Imperial, California - A Los Angeles County Superior court judge Monday granted a preliminary injunction preventing the county of Riverside from implementing a controversial ordinance that, if enacted, would bypass the authority of the Imperial Irrigation District to set electric rates for its customers.
In granting the injunction, Judge Mary Strobel found that the county’s ordinance conflicts with state law and, if enacted, would cause irreparable harm to the district, Frank Oswalt, IID general counsel, reported.
Although no final rulings were made, Oswalt said the court determined that there was a likely probability that IID would prevail if the matter were fully contested. Further, should the ordinance be enacted, the IID board and staff would be irreparably harmed by the prescribed criminal penalties in the ordinance, and the district harmed by the millions in unrecoverable costs to implement it.
In June, the Riverside County Board of Supervisors approved Ordinance No. 943, that would have required IID to scrap its publicly vetted and board adopted solar tariff, net energy billing and create a new solar tariff that closely resembles that of a privately owned utility, Southern California Edison. All this at the request of a private business owner whose business is located in Riverside County and stands to directly benefit financially from the impacts of this ordinance.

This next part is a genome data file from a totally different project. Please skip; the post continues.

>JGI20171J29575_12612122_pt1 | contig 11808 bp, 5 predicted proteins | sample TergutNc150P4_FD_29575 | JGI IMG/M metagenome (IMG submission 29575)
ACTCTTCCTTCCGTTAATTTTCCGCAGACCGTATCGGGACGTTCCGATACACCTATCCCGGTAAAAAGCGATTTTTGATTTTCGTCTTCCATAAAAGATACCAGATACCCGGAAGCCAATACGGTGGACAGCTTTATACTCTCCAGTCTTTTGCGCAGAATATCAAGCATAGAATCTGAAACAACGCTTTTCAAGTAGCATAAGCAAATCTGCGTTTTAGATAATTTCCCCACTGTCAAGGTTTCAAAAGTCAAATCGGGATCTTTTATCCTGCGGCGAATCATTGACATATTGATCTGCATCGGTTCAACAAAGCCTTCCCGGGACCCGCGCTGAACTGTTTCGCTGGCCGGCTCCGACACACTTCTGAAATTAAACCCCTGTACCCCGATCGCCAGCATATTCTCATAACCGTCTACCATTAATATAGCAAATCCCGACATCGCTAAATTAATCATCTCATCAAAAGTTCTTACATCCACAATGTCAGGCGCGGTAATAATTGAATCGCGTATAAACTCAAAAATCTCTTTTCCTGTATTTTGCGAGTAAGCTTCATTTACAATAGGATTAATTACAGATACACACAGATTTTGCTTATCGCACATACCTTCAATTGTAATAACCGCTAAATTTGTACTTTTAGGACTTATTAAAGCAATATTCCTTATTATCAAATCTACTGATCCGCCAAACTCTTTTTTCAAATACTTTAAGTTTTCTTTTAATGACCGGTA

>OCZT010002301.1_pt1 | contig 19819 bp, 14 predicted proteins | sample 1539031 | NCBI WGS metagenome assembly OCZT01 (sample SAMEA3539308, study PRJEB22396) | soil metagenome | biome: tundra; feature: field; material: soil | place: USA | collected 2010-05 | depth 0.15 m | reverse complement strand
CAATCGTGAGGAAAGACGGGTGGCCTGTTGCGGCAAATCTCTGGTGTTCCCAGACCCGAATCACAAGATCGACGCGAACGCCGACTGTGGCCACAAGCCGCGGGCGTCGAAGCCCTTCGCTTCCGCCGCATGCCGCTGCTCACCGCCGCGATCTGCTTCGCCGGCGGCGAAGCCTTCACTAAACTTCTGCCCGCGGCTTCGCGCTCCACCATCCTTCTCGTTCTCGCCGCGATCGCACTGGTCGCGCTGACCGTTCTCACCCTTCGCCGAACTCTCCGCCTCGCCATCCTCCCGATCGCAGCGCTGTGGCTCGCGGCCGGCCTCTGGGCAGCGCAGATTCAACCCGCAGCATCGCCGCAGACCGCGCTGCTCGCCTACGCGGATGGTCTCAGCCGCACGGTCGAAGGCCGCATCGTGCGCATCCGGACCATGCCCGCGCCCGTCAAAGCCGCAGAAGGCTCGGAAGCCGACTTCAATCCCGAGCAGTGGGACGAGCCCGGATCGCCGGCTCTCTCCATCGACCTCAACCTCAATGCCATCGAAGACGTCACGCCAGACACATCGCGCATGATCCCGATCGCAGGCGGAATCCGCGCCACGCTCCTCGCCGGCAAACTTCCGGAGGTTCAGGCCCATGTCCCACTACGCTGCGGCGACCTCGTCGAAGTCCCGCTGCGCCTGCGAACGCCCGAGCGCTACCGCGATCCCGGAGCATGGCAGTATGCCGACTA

“The notion that Riverside County would usurp IID’s ratemaking authority and adopt an ordinance that violates state law is inherently unreasonable and unprecedented,” said James Hanks, IID board president. “Today’s action by the court is a win for the district and its ratepayers.”
In making her ruling, Judge Strobel also noted several potential areas in which the county’s ordinance may conflict with the Public Utilities Act.